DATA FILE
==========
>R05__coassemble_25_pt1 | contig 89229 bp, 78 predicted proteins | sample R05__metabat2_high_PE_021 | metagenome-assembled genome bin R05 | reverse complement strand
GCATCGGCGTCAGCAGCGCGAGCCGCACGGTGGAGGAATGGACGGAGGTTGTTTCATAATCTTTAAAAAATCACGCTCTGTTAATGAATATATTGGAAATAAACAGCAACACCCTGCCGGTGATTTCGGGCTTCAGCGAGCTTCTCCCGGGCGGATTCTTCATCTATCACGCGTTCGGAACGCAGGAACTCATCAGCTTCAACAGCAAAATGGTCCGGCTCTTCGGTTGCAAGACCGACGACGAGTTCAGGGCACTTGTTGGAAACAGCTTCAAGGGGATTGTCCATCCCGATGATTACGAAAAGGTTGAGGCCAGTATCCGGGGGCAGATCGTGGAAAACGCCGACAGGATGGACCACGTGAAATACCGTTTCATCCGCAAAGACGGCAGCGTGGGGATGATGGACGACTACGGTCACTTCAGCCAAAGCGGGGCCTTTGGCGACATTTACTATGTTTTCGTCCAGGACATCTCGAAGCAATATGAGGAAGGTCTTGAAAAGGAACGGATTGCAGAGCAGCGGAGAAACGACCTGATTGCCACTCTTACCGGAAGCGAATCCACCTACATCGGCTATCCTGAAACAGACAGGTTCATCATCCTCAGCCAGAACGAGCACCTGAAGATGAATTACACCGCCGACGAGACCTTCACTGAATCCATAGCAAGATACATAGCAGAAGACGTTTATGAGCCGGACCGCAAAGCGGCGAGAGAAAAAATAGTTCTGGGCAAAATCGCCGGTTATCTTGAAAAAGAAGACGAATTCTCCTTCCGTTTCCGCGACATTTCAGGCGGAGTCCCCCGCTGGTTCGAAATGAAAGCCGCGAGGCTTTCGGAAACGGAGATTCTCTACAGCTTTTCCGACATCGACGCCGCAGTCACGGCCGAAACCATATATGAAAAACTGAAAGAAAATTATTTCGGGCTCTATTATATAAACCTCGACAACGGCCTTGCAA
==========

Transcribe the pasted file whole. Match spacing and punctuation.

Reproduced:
>R05__coassemble_25_pt1 | contig 89229 bp, 78 predicted proteins | sample R05__metabat2_high_PE_021 | metagenome-assembled genome bin R05 | reverse complement strand
GCATCGGCGTCAGCAGCGCGAGCCGCACGGTGGAGGAATGGACGGAGGTTGTTTCATAATCTTTAAAAAATCACGCTCTGTTAATGAATATATTGGAAATAAACAGCAACACCCTGCCGGTGATTTCGGGCTTCAGCGAGCTTCTCCCGGGCGGATTCTTCATCTATCACGCGTTCGGAACGCAGGAACTCATCAGCTTCAACAGCAAAATGGTCCGGCTCTTCGGTTGCAAGACCGACGACGAGTTCAGGGCACTTGTTGGAAACAGCTTCAAGGGGATTGTCCATCCCGATGATTACGAAAAGGTTGAGGCCAGTATCCGGGGGCAGATCGTGGAAAACGCCGACAGGATGGACCACGTGAAATACCGTTTCATCCGCAAAGACGGCAGCGTGGGGATGATGGACGACTACGGTCACTTCAGCCAAAGCGGGGCCTTTGGCGACATTTACTATGTTTTCGTCCAGGACATCTCGAAGCAATATGAGGAAGGTCTTGAAAAGGAACGGATTGCAGAGCAGCGGAGAAACGACCTGATTGCCACTCTTACCGGAAGCGAATCCACCTACATCGGCTATCCTGAAACAGACAGGTTCATCATCCTCAGCCAGAACGAGCACCTGAAGATGAATTACACCGCCGACGAGACCTTCACTGAATCCATAGCAAGATACATAGCAGAAGACGTTTATGAGCCGGACCGCAAAGCGGCGAGAGAAAAAATAGTTCTGGGCAAAATCGCCGGTTATCTTGAAAAAGAAGACGAATTCTCCTTCCGTTTCCGCGACATTTCAGGCGGAGTCCCCCGCTGGTTCGAAATGAAAGCCGCGAGGCTTTCGGAAACGGAGATTCTCTACAGCTTTTCCGACATCGACGCCGCAGTCACGGCCGAAACCATATATGAAAAACTGAAAGAAAATTATTTCGGGCTCTATTATATAAACCTCGACAACGGCCTTGCAA